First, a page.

Jesse reflects on decarbonization, dematerialization, land-sparing, industrial ecology, industrialization of the oceans, biological traces of fishes and of Leonardo Da Vinci, and the Seven Deadly Sins in an 83″ podcast with Robert Bryce, author of Smaller Faster Lighter Denser Cheaper: and A Question of Power: Electricity and the Wealth of Nations.
The Podcast is also on YouTube where you get to see who sings Take Me Out to the Ballgame.
We post the book chapter by Alan Curry and Jesse H. Ausubel, Biological information for the new blue economy and the emerging role of eDNA, in the comprehensive new book by Liesl Hotaling and Richard W. Spinrad (eds), Preparing a Workforce for the New Blue Economy: People, Products, and Policies Elsevier, 2021. Rick is now the Administrator of the National Oceanic and Atmospheric Administration.
A short version of the chapter appeared on 1 March in the magazine Maritime Executive as Biological information for the new blue economy and the emerging role of eDNA.
PHE Guest Investigator David Thaler and RU colleague Tom Sakmar publish open access in BMC Infectious Diseases 21, Article #601 (2021) ‘Archiving time series sewage samples as biological records of built environments.” The idea for the article arose during our 2020 twice-weekly PHE Zooms. It is rooted in part in Paula Olsiewski’s completed Sloan Foundation program on the Microbiology of the Built Environment, to which David contributed. It also links to the Leonardo Da Vinci DNA Project, to which both David and Tom belong, and which searches for biological relics from times past and also explores how better to preserve recent traces of DNA and RNA.
This commentary encourages the regular archiving of nucleic-acid-stabilized serial samples of wastewaters and/or sewage. Stabilized samples would facilitate retrospective reconstitution of built environments’ biological fluids. Biological time capsules would allow retrospective searches for nucleic acids from viruses such as SARS-CoV-2. Current resources for testing need not be diverted if samples are saved in case they become important in the future. Systematic storage would facilitate investigation into the origin and prevalence of viruses and other agents. Comparison of prevalence data from individual and clinical samplings with community wastewater would allow valuable comparison, contrast and correlation among different testing modalities. Current interest is focused on SARS-CoV-2, but archived samples could become valuable in many contexts including surveys for other infectious and chemical agents whose identity is not currently known. Archived time series of wastewater will take their place alongside other biological repositories and records including those from medical facilities, museums, eDNA, living cell and tissue collections. Together these will prove invaluable records of the evolving Anthropocene.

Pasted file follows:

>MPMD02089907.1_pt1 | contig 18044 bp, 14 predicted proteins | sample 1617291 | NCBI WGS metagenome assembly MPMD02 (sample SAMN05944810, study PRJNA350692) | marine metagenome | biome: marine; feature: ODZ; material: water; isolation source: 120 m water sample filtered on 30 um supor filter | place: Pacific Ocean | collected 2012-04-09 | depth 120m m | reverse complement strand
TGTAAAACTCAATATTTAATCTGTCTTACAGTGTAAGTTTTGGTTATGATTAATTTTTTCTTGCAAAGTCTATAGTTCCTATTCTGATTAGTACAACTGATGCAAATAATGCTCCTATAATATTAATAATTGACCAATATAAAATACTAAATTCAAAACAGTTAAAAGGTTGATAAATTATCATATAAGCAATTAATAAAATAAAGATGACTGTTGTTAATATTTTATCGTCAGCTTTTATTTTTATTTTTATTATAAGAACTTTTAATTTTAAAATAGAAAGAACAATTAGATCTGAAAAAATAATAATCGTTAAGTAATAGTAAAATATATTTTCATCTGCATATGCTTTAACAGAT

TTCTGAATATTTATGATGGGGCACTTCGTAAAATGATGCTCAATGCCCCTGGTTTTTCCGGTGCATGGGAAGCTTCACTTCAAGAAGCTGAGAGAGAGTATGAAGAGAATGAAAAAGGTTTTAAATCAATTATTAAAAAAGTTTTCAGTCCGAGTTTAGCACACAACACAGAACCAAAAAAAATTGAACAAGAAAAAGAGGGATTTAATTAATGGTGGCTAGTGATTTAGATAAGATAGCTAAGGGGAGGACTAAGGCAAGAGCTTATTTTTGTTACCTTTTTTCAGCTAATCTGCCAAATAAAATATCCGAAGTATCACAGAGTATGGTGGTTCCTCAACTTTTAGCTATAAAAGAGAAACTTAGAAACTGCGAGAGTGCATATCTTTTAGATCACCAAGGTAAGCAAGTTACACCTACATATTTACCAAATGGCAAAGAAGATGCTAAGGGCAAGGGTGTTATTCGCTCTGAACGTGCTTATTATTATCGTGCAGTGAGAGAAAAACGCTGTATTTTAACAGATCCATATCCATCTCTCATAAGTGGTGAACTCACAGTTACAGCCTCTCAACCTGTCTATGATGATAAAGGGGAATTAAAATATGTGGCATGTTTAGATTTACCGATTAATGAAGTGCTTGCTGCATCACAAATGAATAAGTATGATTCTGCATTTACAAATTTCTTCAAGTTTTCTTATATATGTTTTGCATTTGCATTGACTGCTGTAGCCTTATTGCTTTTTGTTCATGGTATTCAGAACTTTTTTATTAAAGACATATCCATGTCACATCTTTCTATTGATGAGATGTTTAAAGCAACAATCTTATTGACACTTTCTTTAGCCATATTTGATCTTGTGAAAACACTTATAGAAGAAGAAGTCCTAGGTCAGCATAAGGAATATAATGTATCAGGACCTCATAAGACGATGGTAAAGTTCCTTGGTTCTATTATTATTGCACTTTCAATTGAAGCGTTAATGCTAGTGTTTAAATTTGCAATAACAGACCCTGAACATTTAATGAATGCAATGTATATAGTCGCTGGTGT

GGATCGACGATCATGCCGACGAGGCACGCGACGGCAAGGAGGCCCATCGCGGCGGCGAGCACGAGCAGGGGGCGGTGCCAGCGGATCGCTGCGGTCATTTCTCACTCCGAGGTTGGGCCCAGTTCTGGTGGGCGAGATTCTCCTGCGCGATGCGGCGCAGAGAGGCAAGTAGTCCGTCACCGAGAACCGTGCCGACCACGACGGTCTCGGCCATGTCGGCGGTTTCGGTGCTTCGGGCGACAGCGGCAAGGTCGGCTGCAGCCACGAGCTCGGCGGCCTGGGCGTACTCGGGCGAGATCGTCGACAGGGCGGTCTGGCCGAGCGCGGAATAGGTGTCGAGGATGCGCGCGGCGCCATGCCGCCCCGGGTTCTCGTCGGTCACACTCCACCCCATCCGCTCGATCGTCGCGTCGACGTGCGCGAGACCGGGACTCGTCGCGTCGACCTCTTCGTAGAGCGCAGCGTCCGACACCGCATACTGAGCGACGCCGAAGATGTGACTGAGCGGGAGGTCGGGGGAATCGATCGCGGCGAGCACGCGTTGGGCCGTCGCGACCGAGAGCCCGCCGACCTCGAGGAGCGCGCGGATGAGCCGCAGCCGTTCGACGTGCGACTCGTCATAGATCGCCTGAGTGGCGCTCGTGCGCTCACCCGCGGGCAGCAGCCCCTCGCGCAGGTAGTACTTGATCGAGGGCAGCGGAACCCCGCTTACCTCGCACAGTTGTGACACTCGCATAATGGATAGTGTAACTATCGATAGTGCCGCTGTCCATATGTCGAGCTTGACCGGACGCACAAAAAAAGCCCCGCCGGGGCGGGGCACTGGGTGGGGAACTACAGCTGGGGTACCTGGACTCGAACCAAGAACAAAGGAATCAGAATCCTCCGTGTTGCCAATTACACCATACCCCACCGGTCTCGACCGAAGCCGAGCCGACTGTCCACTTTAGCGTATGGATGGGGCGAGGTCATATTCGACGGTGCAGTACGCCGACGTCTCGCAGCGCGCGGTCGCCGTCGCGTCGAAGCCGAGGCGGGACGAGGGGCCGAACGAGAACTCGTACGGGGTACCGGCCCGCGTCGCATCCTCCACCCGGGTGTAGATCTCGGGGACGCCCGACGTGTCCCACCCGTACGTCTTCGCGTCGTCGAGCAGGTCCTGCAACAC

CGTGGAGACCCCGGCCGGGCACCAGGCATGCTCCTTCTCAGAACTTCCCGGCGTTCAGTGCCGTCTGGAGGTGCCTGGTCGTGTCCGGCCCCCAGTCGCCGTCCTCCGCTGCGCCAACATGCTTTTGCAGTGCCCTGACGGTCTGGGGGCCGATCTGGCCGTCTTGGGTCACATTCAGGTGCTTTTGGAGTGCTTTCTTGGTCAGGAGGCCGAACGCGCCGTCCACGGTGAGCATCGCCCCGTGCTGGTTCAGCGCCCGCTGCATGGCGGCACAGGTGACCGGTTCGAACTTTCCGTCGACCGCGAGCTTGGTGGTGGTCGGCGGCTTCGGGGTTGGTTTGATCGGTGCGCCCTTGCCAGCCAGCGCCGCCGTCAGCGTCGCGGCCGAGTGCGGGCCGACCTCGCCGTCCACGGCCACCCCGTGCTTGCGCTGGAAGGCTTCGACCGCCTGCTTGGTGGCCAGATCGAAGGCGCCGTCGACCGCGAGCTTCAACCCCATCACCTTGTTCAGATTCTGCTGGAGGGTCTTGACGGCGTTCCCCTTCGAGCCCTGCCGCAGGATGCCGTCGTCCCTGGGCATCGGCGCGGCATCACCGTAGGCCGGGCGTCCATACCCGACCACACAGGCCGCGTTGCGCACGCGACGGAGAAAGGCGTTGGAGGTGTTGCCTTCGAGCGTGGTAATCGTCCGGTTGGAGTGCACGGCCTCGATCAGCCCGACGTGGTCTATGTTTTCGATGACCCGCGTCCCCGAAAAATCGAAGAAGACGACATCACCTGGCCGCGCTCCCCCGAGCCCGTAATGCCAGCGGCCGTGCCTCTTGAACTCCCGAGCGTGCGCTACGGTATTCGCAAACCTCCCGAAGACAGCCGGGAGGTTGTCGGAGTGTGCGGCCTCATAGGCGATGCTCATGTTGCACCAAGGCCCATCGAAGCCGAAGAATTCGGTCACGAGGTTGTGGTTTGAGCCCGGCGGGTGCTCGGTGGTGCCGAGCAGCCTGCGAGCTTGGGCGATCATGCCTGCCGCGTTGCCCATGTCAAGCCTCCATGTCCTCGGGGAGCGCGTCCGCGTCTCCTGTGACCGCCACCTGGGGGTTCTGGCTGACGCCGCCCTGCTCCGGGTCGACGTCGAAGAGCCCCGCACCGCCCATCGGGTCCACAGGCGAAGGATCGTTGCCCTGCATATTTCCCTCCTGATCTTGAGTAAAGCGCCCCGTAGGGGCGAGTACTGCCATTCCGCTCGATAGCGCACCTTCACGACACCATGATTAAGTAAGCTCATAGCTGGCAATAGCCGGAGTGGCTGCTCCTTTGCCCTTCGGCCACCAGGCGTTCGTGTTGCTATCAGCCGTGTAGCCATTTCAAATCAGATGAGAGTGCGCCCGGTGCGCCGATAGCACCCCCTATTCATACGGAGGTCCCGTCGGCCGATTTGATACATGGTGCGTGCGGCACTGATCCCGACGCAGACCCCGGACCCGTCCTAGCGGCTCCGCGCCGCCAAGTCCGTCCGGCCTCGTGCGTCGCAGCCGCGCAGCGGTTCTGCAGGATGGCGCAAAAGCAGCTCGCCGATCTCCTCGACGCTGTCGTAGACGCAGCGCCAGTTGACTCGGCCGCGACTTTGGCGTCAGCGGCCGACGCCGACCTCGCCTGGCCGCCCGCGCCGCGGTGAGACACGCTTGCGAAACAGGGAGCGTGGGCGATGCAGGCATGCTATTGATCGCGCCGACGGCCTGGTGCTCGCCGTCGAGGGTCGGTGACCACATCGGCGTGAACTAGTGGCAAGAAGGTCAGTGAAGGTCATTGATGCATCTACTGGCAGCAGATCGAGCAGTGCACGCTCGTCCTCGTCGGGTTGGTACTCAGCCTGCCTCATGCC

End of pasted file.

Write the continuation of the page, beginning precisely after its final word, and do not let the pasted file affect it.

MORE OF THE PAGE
Ossining NY high school sophomore Samara Davis, with guidance from PHE’s Mark Stoeckle, earned 1st place in the Somers/Westlake Science Fair for her project Environmental DNA Analysis to Determine Population Characteristics of Elusive Ephemeral Pool-Breeding Mole Salamanders, in Relation to the Effects of Climate Change. Congratulations to Samara! Thanks, Mark!
The Great Global Fish Count, a Potential Project of the UN Ocean Decade by Jesse Ausubel and Mark Stoeckle appears in the Marine Technology Society Journal, Volume 55, Number 3, May/June 2021, pp. 116-117(2). DOI: https://doi.org/10.4031/MTSJ.55.3.4
An article about the 7th annual Martha’s Vineyard Environmental Film Festival (May 27-30) recaps the history, which began with Jesse Ausubel + Jacques Perrin. Jesse will host a set of short films about the oceans on Sunday 30 May at 1pm.
PHE Guest Investigator and microbiologist David Thaler has published the paper, “Is global microbial biodiversity increasing, decreasing, or staying the same?” in Frontiers in Ecology and Evolution. The answer is, we do not know.
The paper arose from Zoom discussions PHE began holding every Tuesday and Thursday noon during COVID lockdown of our NYC group members with colleagues in California, Israel, Switzerland, and elsewhere. Bravo to David for asking a bold question and putting it onto the research agenda. Thanks to Gary Borisy (Forsyth Institute) and Jessica Mark Welch (Marine Biological Laboratory) for sharing images. A Press Release from the journal summarize the paper.
The Guardian, Microbes are ‘unknown unknowns’ despite being vital to all life, says study (another excellent article from Guardian science reporters!)
Agencia EFE, Spain, Un estudio resalta la “profunda ignorancia” de la biodiversidad de microbiosAargauer Zeitung, Switzerland, Biologie – Gilt das Artensterben auch für die Mikroben?
IndoAsian News Service, India Is microbial life, including viruses, changing too?
COSMOS Magazine, Australia The great unknown of global microbial diversity
Mongabay, ‘Profound ignorance’: Microbes, a missing piece in the biodiversity puzzle by Ian Morse on 26 April 2021